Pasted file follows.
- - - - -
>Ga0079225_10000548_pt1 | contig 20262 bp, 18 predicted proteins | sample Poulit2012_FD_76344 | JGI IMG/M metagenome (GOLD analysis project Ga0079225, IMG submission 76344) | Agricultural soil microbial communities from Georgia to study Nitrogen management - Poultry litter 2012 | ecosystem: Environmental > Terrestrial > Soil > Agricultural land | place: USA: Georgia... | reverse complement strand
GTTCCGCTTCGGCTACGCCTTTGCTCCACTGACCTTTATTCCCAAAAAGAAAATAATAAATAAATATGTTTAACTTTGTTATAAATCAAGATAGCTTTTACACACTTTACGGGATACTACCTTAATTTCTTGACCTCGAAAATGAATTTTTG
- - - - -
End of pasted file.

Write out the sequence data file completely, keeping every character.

>Ga0079225_10000548_pt1 | contig 20262 bp, 18 predicted proteins | sample Poulit2012_FD_76344 | JGI IMG/M metagenome (GOLD analysis project Ga0079225, IMG submission 76344) | Agricultural soil microbial communities from Georgia to study Nitrogen management - Poultry litter 2012 | ecosystem: Environmental > Terrestrial > Soil > Agricultural land | place: USA: Georgia... | reverse complement strand
GTTCCGCTTCGGCTACGCCTTTGCTCCACTGACCTTTATTCCCAAAAAGAAAATAATAAATAAATATGTTTAACTTTGTTATAAATCAAGATAGCTTTTACACACTTTACGGGATACTACCTTAATTTCTTGACCTCGAAAATGAATTTTTG